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Northern Pintail

These ducks are easy to identify by their unique tails and love for marshes.

With its long tail and long neck accentuated by a slim, vertical white stripe, the male Northern Pintail’s appearance is often described as elegant. Northern Pintails are highly migratory, and move south early in the fall. They migrate at night at fairly low altitude, and fly at up to 65 miles per hour.

Nests of Northern Pintails are sometimes parasitized by other species of ducks or by Ring-necked Pheasants. Such nests hatch fewer eggs than unparasitized nests. Pintails can live a long time. The record age for a wild bird is over 21 years.

 

Description of the Northern Pintail

BREEDING MALE

The Northern Pintail is a dabbling duck about the size of a Mallard but more slender and elegant.

Males are mostly gray, with a brown head and a white breast with a narrow white stripe extending up each side of the neck. They also have a long, pointed, black tail.    Length: 20-25 in.  Wingspan: 34 in.

Northern Pintail

Photograph © Sam Crowe.

Female

Females are mostly brownish, with a dark gray bill and mostly unmarked brown head.

Seasonal change in appearance

Males in nonbreeding plumage are much paler.

Juvenile

The immature Northern Pintail is similar to the adult female.

Habitat

Northern Pintail inhabit ponds, lakes, and marshes, as well as salt bays.

Diet

Northern Pintails primarily eat seeds and insects, depending on the time of year.

Northern Pintail

Photograph © Greg Lavaty.

Behavior

Northern Pintails forage by tilting head-first into the water to probe mud.

Range

Northern Pintail occur throughout much of the U.S. and Canada, breeding from the central U.S. north, and wintering across a broad swath of the central and southern U.S., as well as the Pacific states and provinces and the Atlantic Coast. While it is one of the most abundant of waterfowl species in North America, its populations does go up and down rather dramatically, primarily based on breeding success, which in turn is influenced by water conditions in its Prairie Pothole breeding range.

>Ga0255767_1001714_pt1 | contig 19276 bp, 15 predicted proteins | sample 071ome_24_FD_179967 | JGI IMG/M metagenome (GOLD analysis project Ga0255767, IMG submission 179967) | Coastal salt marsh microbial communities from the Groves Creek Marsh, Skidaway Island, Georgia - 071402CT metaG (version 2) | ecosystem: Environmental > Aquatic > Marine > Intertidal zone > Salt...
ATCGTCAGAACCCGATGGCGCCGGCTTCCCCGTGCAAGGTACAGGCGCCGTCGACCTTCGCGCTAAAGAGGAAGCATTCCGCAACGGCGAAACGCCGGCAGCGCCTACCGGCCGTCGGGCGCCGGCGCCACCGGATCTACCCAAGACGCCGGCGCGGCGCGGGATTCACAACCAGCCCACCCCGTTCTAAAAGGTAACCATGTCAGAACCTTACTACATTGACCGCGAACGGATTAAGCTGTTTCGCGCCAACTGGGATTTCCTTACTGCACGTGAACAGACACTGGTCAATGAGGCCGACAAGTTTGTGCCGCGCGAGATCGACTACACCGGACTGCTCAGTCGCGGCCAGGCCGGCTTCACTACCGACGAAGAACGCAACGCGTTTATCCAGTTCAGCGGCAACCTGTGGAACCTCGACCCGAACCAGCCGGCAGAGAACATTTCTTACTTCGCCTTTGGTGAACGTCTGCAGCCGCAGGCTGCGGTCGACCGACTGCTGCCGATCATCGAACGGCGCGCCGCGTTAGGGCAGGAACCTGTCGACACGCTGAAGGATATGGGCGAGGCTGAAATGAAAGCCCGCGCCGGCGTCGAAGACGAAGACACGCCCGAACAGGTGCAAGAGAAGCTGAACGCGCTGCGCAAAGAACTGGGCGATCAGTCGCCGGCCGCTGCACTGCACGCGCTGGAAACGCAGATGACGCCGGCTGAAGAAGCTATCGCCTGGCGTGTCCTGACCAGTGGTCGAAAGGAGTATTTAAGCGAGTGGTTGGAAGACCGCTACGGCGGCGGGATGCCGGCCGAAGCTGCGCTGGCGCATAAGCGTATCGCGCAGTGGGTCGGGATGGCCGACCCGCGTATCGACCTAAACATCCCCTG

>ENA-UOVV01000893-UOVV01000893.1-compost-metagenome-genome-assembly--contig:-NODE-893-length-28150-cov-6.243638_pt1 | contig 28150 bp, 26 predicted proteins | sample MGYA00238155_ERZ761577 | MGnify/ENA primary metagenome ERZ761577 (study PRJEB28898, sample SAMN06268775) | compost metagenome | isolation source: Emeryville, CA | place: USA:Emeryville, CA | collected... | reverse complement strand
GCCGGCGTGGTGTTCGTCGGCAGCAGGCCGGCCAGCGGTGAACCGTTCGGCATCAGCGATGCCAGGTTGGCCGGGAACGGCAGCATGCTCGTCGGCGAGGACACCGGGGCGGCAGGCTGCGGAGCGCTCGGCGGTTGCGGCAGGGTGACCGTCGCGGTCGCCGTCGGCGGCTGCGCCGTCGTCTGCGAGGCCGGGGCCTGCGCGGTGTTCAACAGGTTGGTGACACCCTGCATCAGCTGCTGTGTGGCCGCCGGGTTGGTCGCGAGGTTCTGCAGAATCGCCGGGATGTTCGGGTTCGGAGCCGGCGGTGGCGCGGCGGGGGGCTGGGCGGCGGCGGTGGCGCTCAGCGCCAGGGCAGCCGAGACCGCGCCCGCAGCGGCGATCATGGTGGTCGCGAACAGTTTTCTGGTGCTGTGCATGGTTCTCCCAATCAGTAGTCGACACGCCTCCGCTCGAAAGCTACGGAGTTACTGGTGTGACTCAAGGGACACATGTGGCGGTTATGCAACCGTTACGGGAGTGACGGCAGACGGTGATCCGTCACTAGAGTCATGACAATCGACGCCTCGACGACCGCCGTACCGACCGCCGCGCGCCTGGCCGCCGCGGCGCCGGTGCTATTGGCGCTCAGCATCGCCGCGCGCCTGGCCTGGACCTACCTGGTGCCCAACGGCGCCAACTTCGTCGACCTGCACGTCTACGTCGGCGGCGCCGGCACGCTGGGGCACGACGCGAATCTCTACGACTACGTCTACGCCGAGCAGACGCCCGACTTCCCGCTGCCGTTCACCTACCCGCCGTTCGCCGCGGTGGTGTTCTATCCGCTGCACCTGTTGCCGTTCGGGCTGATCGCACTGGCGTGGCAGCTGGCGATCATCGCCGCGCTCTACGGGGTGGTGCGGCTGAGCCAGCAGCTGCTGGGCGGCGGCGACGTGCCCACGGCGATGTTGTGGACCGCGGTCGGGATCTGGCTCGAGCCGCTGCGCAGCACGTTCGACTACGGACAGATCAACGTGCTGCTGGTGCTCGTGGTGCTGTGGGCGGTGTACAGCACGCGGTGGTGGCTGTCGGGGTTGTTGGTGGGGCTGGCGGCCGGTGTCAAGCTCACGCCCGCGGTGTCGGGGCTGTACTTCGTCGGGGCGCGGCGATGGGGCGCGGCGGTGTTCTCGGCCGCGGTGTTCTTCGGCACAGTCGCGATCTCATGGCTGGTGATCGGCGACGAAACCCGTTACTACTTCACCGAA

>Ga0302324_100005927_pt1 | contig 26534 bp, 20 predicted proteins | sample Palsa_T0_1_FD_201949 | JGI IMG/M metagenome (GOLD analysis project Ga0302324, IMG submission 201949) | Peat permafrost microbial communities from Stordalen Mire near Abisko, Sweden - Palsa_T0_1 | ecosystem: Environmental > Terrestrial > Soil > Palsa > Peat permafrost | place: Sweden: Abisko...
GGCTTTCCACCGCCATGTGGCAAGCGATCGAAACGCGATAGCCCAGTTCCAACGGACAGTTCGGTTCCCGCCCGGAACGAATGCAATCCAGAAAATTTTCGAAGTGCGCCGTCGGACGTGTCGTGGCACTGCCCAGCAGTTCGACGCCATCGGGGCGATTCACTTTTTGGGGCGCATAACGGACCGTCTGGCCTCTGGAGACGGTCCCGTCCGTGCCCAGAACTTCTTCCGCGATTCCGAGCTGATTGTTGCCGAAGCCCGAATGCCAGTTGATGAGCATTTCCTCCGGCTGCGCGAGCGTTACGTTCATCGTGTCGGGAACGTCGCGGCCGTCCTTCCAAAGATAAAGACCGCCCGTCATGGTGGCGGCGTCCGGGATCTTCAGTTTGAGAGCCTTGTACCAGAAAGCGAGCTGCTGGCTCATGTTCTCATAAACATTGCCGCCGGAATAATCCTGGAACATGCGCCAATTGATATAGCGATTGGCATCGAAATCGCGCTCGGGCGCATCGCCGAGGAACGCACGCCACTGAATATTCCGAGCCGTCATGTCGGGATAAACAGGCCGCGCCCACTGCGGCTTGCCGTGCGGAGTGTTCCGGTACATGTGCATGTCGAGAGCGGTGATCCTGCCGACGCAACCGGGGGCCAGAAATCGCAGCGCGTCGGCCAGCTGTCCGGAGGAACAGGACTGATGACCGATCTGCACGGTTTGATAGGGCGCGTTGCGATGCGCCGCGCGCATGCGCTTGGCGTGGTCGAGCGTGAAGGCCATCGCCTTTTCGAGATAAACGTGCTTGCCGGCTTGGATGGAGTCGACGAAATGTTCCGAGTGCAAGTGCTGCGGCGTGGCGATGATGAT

Fun Facts

The Northern Pintail also occurs in Europe and Asia, and is one of the most numerous of duck species in the world.

Courtship in Northern Pintails can be very aggressive, with several males doggedly chasing one female in long flights.

Vocalizations

Female Northern Pintails give a “quack” similar to female Mallards.  Males have a variety of calls used during courtship.

 

Similar Species

  • Females resemble Mallards, but lack the bold stripes on the head.

Nesting

The Northern Pintail nest is a shallow depression lined with grasses, leaves, and down, and situated on land but relatively near water.

Number: Usually lay 6-10 eggs.
Color: Olive.

Incubation and fledging:
The young hatch at about 21-25 days and leave the nest almost immediately, but are not fledged until about 6-7 weeks of age.

Northern Pintail male

Males are mostly gray, with a brown head and a white breast with a narrow white stripe extending up each side of the neck. They also have a long, pointed, black tail. Flanks with fine vermiculations.  Males in non-breeding plumage much paler, but general pattern of markings on the neck still visible. Photograph ©  Sam Crowe.

Northern Pintail female

Females are mostly brownish, with a dark gray bill and mostly unmarked brown head. Juveniles resemble females. Long neck but can be curled down. Head can be a tawny brown. Photograph ©  Alan Wilson.

Northern Pintail males

A pair of males.  Photograph ©  Sam Crowe.

Northern Pintail pair

Male and female pintails.  Note the fairly large, slopping bill.  Photograph © Sam Crowe.

Northern Pintail female

In good light, female may show rust color on the face and head. Photograph ©  Tom Grey.

Northern Pintail female

Photograph © Alan Wilson.

Northern Pintail pair in flight

Green speculum bordered by white on the trailing edge and rust on the leading edge. Photograph © Steve Wolfe.

Northern Pintail pair in flight

Female and male in flight. The long tail of the male is evident. Photograph © Steve Wolfe.

Northern Pintail male in flight

Photograph © Steve Wolfe.

Northern Pintail male in flight

A great photo of male pintail in breeding plumage.  The pink on th head is not often seen.  Photograph © Steve Wolfe.

Northern Pintail female

Underwings generally gray, may show the white trailing edge to the speculum. Photograph © Alan Wilson.

Northern Pintail

Photograph © Alan Wilson.

 

About the Author

Sam Crowe

Sam is the founder of Birdzilla.com. He has been birding for over 30 years and has a world list of over 2000 species. He has served as treasurer of the Texas Ornithological Society, Sanctuary Chair of Dallas Audubon, Editor of the Cornell Lab of Ornithology's "All About Birds" web site and as a contributing editor for Birding Business magazine. Many of his photographs and videos can be found on the site.

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